Long before the immediate gratification of information via the internet, and the misinformation that goes with it, there used to be this thing called books, and one particular series that was always worth looking forward to was the latest edition of Screen World. The annual compendium of the previous year’s releases was highly anticipated by yours truly. In fact, being an avid movie fan at a very young age, I can say my library’s acquisition of it was akin to the anticipation I felt when the Fall preview issue of TV Guide came in the mail. Anybody besides me remember that?
The Screen World annuals were produced under the guidance of John Willis, beginning in the 1940s as a sister publication to Theater World, which chronicled the same for the legitmate theater. Unlike contemporary film chronicles, Screen World gave no snarky reviews, cutesy summaries or even box office receipts. It simply showed the year’s releases, with the main cast and crew accompanied by press release photos. As such, it has proven to be a a wonderful time-tested archive of film history.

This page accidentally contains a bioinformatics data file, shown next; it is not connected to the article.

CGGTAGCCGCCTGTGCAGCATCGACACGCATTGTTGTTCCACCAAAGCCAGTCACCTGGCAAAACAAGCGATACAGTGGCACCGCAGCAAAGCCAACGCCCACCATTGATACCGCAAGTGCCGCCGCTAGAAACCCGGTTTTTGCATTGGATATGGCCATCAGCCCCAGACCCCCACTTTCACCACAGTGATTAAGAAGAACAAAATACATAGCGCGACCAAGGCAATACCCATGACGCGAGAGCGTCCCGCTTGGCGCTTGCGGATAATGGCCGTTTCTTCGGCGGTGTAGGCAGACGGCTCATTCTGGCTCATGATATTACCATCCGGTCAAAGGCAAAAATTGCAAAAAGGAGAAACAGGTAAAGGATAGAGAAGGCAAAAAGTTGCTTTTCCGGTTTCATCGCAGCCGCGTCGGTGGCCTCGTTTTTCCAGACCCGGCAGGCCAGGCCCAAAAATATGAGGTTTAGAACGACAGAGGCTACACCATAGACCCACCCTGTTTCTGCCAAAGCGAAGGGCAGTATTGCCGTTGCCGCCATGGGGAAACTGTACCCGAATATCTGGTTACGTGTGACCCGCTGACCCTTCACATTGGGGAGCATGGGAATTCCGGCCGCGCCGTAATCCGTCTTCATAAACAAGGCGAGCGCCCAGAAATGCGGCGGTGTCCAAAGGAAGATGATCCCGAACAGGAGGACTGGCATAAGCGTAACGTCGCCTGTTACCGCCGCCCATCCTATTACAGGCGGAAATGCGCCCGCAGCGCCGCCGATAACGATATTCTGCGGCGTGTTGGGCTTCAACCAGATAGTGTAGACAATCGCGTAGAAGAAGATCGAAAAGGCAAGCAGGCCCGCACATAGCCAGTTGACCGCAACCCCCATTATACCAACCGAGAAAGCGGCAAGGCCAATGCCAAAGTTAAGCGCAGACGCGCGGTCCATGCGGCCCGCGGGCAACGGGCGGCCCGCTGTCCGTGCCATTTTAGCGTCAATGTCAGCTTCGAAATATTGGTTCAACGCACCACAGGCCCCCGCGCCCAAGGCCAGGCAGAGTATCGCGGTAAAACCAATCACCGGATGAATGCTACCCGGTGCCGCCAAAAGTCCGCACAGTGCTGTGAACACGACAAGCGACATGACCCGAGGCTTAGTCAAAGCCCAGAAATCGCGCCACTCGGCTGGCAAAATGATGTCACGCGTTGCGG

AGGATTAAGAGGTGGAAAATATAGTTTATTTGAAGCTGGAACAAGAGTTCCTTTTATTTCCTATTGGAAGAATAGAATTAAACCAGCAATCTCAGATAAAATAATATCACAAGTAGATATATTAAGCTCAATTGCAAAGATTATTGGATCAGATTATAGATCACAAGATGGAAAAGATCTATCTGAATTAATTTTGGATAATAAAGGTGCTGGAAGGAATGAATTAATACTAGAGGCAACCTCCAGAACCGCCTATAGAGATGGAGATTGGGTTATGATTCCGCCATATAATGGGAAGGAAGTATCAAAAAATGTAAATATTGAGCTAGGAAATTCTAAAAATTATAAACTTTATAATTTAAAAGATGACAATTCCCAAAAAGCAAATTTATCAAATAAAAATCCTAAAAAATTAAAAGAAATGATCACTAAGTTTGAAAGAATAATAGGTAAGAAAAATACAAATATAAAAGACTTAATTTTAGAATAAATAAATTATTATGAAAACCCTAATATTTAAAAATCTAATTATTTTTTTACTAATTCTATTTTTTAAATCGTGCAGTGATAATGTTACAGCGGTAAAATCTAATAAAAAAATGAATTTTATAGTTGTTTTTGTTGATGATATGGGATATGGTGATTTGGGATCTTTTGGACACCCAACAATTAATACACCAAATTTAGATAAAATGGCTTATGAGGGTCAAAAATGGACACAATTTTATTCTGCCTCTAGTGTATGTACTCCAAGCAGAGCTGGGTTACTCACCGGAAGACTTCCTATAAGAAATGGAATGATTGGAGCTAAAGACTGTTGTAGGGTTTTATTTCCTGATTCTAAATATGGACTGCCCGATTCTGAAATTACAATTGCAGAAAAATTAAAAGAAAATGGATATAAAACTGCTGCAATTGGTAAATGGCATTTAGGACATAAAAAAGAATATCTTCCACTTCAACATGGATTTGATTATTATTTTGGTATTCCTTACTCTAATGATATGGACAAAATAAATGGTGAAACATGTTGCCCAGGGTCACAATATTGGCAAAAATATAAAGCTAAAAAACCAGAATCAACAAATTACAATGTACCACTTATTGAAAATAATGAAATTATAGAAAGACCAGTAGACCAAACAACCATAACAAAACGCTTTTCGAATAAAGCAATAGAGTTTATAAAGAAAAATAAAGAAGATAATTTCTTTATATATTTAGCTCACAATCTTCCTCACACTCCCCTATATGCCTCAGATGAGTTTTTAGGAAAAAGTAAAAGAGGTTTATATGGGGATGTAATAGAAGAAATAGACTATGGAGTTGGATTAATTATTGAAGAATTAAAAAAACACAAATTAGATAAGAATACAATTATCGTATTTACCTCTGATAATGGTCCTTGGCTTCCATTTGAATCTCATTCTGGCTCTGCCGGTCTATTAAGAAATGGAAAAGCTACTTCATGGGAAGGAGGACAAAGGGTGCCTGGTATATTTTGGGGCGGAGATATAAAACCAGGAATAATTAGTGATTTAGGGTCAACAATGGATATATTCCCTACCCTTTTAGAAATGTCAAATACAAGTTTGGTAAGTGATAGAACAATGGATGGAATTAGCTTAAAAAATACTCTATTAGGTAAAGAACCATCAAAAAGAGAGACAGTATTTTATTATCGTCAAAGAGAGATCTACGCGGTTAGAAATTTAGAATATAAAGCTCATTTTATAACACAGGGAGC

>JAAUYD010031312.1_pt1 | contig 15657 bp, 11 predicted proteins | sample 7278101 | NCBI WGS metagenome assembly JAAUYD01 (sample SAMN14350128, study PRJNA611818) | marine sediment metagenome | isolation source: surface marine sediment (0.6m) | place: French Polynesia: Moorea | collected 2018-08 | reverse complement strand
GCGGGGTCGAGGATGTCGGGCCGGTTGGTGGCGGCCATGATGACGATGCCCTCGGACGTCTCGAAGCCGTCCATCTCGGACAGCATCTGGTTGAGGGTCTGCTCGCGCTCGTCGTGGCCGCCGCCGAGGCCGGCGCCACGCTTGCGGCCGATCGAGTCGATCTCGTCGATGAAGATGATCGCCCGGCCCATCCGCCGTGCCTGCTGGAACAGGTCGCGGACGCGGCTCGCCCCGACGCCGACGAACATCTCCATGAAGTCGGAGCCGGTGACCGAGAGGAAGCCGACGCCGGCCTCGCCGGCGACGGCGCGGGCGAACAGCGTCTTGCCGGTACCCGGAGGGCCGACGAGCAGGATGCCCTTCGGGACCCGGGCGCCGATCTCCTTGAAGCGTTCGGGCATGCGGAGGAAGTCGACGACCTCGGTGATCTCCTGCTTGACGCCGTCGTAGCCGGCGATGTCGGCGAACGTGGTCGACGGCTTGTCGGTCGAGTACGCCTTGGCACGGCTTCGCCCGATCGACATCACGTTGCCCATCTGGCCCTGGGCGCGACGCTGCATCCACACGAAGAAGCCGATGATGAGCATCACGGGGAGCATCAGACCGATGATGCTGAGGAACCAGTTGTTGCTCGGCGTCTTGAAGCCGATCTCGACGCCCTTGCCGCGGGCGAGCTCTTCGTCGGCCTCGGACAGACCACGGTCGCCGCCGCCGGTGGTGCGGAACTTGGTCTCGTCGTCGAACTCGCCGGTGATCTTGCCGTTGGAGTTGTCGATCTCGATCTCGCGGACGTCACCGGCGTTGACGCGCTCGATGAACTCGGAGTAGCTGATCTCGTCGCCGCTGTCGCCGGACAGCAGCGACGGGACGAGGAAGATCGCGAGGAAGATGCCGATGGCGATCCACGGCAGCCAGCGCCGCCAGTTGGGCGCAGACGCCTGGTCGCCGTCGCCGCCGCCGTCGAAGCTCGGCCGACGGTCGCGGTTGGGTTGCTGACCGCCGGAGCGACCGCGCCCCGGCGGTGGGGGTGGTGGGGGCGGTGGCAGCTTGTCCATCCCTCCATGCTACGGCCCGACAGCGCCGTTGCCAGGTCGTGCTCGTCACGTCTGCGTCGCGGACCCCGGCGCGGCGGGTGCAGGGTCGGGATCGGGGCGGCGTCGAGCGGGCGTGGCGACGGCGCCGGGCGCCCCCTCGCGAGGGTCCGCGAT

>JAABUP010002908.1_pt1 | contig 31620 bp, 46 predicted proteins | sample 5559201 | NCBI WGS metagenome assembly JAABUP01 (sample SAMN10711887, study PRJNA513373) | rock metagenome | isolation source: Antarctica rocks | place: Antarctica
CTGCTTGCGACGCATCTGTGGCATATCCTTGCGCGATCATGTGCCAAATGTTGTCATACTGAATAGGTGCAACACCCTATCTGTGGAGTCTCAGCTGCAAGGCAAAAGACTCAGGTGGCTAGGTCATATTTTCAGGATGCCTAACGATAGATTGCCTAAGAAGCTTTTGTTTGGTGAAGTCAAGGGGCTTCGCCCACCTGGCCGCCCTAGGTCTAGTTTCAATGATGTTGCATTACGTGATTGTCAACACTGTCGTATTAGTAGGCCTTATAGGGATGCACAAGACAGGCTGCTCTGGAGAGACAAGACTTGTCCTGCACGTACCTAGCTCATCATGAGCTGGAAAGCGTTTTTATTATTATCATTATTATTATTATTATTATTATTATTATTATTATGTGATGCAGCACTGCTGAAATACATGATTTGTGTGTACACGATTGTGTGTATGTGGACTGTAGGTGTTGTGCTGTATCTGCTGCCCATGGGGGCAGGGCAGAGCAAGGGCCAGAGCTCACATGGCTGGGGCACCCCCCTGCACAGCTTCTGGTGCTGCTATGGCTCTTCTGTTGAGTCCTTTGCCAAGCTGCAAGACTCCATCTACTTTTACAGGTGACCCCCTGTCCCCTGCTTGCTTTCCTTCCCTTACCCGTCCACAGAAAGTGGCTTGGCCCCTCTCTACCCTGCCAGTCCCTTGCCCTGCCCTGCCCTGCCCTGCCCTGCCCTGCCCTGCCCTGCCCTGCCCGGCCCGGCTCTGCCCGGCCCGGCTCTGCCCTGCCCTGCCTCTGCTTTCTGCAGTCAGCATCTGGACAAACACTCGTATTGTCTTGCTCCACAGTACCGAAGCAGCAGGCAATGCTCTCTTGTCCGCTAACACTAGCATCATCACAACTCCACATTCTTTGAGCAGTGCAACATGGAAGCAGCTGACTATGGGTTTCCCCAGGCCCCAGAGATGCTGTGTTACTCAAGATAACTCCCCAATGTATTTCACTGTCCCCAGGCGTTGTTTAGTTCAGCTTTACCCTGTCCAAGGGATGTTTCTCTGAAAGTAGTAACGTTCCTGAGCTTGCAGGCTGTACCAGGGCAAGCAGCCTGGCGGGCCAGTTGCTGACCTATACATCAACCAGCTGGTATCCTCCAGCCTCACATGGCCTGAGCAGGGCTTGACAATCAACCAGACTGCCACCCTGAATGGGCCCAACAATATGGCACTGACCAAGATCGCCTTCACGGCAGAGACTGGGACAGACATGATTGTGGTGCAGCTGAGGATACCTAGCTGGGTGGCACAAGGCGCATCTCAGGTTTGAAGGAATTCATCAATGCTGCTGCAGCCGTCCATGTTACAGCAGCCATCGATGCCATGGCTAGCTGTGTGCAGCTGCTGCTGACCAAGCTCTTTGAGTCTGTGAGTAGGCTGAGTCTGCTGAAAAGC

Take the year 1973, for example. I chose this year as it was my personal favorite of year of U.S. film releases.
Luckily, for the purposes of this blog, it also proved to be a very good year for Lee Marvin. Working on Lee Marvin Point Blank and having the majority of each year’s copy of Screen World helped me to get the exact month of his film’s releases and as the two examples below bear out, Emperor of the North Pole and The Iceman Cometh are two of Marvin’s best. The production of both films, by the way, are detailed in Lee Marvin Point Blank, of course. Screen World had other features of note, such as illustrious obits, foreign films, actors to watch, and bio data for pretty much every living actor at the time. May not seem like much now, but back before the web and undocumented ‘wikis’ it was a treasure trove of information. As shown below…..